Scientists are planning a second dose of antibiotics for an endangered killer whale that is the focus of an international rescue effort.
The southern resident killer whale known as J-50 has already been treated with an antibiotic-filled dart.
But Martin Haulena of the Vancouver Aquarium says diagnosing her ailments has been difficult because officials haven’t been able to gather blood work, ultrasounds or seeing her up close.
“I think this animal has had something going on with her that’s quite complicated and it’s just very, very hard to work without a diagnosis,” Haulena said.
J-50 is one of just 75 southern resident killer whales and was last seen Friday off the Washington coast and biologists described the whale as skinny, underweight and emaciated.
“In the most obvious sense, she’s not getting enough to eat. She’s not getting enough nutrition. That’s the fundamental problem,” National Oceanic and Atmospheric Administration’s Michael Milstein said.
Haulena, who administered the first antibiotic dose Aug. 9, says there are plans the next time J-50 is spotted to use a collared needle for antibiotics and a deworming drug.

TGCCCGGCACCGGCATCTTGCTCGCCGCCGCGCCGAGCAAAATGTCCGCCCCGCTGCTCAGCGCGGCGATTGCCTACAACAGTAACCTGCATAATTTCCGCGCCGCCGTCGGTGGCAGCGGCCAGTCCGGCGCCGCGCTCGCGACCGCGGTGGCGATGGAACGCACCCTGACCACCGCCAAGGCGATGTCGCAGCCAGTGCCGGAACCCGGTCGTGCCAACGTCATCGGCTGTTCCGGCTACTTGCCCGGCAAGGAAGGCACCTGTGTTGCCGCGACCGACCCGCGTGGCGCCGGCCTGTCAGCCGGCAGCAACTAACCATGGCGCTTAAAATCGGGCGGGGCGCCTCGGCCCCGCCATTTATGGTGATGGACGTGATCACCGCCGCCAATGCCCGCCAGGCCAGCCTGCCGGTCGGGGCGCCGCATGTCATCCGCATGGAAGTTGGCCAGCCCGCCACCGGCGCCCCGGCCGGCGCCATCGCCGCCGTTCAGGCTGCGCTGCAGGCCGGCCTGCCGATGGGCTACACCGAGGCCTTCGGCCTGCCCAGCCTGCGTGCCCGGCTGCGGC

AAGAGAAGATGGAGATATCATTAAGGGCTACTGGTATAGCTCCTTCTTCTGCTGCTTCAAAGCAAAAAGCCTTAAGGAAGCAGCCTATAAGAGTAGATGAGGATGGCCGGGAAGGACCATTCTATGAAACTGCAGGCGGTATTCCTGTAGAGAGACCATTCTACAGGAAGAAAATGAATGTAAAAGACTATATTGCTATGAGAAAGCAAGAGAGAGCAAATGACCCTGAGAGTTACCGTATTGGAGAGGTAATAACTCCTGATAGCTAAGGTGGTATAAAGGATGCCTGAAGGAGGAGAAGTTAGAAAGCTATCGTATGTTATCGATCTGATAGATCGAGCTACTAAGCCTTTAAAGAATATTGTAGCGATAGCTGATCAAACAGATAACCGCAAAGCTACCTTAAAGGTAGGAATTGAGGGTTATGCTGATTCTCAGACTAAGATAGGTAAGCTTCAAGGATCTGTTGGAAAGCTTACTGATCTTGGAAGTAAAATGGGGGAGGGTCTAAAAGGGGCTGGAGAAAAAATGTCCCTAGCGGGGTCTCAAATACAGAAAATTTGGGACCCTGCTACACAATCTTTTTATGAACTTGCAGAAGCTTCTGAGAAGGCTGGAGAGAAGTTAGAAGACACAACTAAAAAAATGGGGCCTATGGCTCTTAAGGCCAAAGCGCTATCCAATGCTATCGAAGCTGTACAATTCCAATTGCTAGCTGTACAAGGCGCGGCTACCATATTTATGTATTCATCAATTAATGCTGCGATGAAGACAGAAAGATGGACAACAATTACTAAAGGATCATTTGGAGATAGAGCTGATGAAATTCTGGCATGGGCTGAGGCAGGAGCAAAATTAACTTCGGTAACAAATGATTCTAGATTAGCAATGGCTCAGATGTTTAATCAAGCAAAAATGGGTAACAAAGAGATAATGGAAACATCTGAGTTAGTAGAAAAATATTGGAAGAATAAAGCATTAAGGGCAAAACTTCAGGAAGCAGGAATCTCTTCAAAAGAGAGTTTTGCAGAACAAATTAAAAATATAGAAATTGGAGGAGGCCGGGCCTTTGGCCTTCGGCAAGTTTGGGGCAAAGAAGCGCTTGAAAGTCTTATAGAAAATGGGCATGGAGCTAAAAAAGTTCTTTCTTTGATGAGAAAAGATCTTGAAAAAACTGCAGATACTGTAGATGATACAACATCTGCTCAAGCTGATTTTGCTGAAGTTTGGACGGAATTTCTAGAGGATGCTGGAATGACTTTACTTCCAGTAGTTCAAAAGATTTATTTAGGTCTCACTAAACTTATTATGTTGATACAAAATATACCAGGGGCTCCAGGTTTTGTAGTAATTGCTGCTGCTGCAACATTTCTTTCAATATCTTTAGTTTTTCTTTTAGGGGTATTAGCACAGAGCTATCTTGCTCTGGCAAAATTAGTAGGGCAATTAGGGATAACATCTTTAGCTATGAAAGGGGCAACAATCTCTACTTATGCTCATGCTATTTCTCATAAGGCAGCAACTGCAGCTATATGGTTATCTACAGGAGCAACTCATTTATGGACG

It is a type of dart that has a small ridge around the needle so it’s embedded in the animal long enough to deliver a full dose before it falls out.
Using Chinook salmon filled with treatment remains another possible option, but J-50 did not eat the fish the first time the method was tried.
Another option is capturing the killer whale and treating her before being released.
“Certainly, resources for something like that have been identified,” Haulena said.
“If she’s stranded on the beach, lagging way behind on the group for a long period of time or had a very serious decline, something like that would be talked about.”
Haulena said one positive to come out of J-50’s story is that people are more aware of the problems whales face.
With files from the Canadian Press.